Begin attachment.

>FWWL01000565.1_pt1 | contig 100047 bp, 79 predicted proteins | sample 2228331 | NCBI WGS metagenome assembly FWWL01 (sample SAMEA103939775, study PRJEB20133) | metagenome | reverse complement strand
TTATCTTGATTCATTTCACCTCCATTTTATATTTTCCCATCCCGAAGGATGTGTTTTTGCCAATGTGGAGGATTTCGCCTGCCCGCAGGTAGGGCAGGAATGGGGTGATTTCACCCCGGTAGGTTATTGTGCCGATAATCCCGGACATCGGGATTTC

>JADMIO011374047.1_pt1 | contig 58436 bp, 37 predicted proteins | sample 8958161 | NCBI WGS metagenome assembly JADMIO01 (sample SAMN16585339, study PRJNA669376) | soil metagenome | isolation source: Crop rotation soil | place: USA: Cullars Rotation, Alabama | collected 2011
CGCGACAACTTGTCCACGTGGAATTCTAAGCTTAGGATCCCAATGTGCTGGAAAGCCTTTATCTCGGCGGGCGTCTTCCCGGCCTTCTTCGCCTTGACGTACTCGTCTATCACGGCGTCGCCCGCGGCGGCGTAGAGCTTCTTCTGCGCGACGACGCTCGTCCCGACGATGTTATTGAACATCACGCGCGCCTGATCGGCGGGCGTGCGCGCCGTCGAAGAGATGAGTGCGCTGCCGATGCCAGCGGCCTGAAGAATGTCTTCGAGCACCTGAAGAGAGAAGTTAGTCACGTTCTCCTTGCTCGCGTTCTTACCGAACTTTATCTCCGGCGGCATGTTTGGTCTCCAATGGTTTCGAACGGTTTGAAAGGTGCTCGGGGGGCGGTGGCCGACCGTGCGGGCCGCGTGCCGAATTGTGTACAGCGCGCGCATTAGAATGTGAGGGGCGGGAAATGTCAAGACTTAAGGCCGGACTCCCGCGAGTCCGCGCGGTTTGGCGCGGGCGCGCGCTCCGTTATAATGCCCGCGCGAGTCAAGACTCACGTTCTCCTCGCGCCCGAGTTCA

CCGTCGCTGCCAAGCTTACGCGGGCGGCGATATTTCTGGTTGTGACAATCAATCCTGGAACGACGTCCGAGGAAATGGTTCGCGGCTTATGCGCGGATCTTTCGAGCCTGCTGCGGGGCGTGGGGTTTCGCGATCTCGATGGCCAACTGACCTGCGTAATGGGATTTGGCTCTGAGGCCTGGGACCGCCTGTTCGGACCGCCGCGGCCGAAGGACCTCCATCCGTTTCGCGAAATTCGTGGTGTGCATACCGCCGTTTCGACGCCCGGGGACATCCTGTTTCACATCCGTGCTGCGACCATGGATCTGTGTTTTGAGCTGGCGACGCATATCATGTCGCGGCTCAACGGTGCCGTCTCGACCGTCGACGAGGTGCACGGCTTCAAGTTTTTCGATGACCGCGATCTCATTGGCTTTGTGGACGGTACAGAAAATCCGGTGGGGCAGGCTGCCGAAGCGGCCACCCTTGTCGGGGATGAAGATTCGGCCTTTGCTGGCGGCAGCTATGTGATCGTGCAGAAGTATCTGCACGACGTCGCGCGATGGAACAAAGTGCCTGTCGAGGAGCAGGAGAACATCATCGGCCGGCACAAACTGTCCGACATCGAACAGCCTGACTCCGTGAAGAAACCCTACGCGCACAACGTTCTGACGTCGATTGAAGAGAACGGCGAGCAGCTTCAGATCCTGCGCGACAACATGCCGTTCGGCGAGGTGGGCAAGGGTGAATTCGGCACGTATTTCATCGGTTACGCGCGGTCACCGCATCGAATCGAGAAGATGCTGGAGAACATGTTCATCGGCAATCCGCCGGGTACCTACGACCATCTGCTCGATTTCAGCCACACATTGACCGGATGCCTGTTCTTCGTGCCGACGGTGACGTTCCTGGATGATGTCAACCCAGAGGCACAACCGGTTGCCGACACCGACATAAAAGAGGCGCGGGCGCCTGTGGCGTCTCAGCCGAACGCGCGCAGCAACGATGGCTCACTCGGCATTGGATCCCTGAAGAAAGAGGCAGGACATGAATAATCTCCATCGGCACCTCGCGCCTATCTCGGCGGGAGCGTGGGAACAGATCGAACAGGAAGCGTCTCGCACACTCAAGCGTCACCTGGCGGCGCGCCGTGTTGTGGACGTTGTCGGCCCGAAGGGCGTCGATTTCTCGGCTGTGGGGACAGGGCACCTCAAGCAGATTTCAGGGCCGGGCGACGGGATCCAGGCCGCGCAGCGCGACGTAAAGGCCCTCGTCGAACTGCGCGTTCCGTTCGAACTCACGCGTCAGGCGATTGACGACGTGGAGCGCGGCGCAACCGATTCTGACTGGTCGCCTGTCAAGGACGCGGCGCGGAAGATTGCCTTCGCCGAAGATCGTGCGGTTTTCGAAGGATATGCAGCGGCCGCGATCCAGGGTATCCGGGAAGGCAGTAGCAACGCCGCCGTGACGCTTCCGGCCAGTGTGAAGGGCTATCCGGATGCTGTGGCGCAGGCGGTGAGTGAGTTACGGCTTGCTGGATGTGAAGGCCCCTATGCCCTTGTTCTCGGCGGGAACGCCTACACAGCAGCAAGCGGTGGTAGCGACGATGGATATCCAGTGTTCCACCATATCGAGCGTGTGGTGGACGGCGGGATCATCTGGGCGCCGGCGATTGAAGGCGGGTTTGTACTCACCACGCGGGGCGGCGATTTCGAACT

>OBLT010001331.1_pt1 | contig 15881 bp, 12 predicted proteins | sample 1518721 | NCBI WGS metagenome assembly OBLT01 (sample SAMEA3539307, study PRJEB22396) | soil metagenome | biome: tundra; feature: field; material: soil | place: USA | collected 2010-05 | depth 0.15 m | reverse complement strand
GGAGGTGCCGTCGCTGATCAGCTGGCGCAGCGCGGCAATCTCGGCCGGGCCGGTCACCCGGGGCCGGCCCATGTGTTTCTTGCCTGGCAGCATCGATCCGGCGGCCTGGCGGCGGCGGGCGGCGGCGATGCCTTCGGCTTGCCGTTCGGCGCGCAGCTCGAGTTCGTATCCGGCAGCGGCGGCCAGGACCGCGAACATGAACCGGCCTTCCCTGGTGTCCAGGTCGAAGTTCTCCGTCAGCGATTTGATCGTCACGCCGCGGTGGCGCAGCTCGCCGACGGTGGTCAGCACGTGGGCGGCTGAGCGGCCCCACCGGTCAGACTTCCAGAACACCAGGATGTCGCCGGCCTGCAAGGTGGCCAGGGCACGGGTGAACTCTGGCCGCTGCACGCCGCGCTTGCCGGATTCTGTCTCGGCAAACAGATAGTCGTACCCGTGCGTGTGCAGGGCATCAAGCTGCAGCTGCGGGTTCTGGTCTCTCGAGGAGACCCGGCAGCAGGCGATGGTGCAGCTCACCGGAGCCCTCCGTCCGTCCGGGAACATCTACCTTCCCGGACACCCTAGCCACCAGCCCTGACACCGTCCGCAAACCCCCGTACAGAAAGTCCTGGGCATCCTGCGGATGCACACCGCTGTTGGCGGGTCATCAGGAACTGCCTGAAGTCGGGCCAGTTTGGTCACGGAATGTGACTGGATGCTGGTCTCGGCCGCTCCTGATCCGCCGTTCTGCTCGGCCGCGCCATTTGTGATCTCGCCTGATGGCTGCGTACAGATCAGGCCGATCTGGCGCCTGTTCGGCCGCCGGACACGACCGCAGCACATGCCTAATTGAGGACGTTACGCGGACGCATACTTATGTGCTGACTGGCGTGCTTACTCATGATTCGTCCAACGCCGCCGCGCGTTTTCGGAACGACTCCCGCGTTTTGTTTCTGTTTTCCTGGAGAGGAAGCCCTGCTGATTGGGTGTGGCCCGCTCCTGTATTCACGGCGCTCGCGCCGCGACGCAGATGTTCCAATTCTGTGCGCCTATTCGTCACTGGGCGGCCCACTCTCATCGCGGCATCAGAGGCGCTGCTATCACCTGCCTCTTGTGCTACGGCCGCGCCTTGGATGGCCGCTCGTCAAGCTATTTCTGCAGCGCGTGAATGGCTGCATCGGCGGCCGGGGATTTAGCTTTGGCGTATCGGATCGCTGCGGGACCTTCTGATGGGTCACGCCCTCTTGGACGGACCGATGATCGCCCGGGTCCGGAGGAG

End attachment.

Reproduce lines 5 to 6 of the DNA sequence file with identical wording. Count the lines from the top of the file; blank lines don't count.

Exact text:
CCGTCGCTGCCAAGCTTACGCGGGCGGCGATATTTCTGGTTGTGACAATCAATCCTGGAACGACGTCCGAGGAAATGGTTCGCGGCTTATGCGCGGATCTTTCGAGCCTGCTGCGGGGCGTGGGGTTTCGCGATCTCGATGGCCAACTGACCTGCGTAATGGGATTTGGCTCTGAGGCCTGGGACCGCCTGTTCGGACCGCCGCGGCCGAAGGACCTCCATCCGTTTCGCGAAATTCGTGGTGTGCATACCGCCGTTTCGACGCCCGGGGACATCCTGTTTCACATCCGTGCTGCGACCATGGATCTGTGTTTTGAGCTGGCGACGCATATCATGTCGCGGCTCAACGGTGCCGTCTCGACCGTCGACGAGGTGCACGGCTTCAAGTTTTTCGATGACCGCGATCTCATTGGCTTTGTGGACGGTACAGAAAATCCGGTGGGGCAGGCTGCCGAAGCGGCCACCCTTGTCGGGGATGAAGATTCGGCCTTTGCTGGCGGCAGCTATGTGATCGTGCAGAAGTATCTGCACGACGTCGCGCGATGGAACAAAGTGCCTGTCGAGGAGCAGGAGAACATCATCGGCCGGCACAAACTGTCCGACATCGAACAGCCTGACTCCGTGAAGAAACCCTACGCGCACAACGTTCTGACGTCGATTGAAGAGAACGGCGAGCAGCTTCAGATCCTGCGCGACAACATGCCGTTCGGCGAGGTGGGCAAGGGTGAATTCGGCACGTATTTCATCGGTTACGCGCGGTCACCGCATCGAATCGAGAAGATGCTGGAGAACATGTTCATCGGCAATCCGCCGGGTACCTACGACCATCTGCTCGATTTCAGCCACACATTGACCGGATGCCTGTTCTTCGTGCCGACGGTGACGTTCCTGGATGATGTCAACCCAGAGGCACAACCGGTTGCCGACACCGACATAAAAGAGGCGCGGGCGCCTGTGGCGTCTCAGCCGAACGCGCGCAGCAACGATGGCTCACTCGGCATTGGATCCCTGAAGAAAGAGGCAGGACATGAATAATCTCCATCGGCACCTCGCGCCTATCTCGGCGGGAGCGTGGGAACAGATCGAACAGGAAGCGTCTCGCACACTCAAGCGTCACCTGGCGGCGCGCCGTGTTGTGGACGTTGTCGGCCCGAAGGGCGTCGATTTCTCGGCTGTGGGGACAGGGCACCTCAAGCAGATTTCAGGGCCGGGCGACGGGATCCAGGCCGCGCAGCGCGACGTAAAGGCCCTCGTCGAACTGCGCGTTCCGTTCGAACTCACGCGTCAGGCGATTGACGACGTGGAGCGCGGCGCAACCGATTCTGACTGGTCGCCTGTCAAGGACGCGGCGCGGAAGATTGCCTTCGCCGAAGATCGTGCGGTTTTCGAAGGATATGCAGCGGCCGCGATCCAGGGTATCCGGGAAGGCAGTAGCAACGCCGCCGTGACGCTTCCGGCCAGTGTGAAGGGCTATCCGGATGCTGTGGCGCAGGCGGTGAGTGAGTTACGGCTTGCTGGATGTGAAGGCCCCTATGCCCTTGTTCTCGGCGGGAACGCCTACACAGCAGCAAGCGGTGGTAGCGACGATGGATATCCAGTGTTCCACCATATCGAGCGTGTGGTGGACGGCGGGATCATCTGGGCGCCGGCGATTGAAGGCGGGTTTGTACTCACCACGCGGGGCGGCGATTTCGAACT

>OBLT010001331.1_pt1 | contig 15881 bp, 12 predicted proteins | sample 1518721 | NCBI WGS metagenome assembly OBLT01 (sample SAMEA3539307, study PRJEB22396) | soil metagenome | biome: tundra; feature: field; material: soil | place: USA | collected 2010-05 | depth 0.15 m | reverse complement strand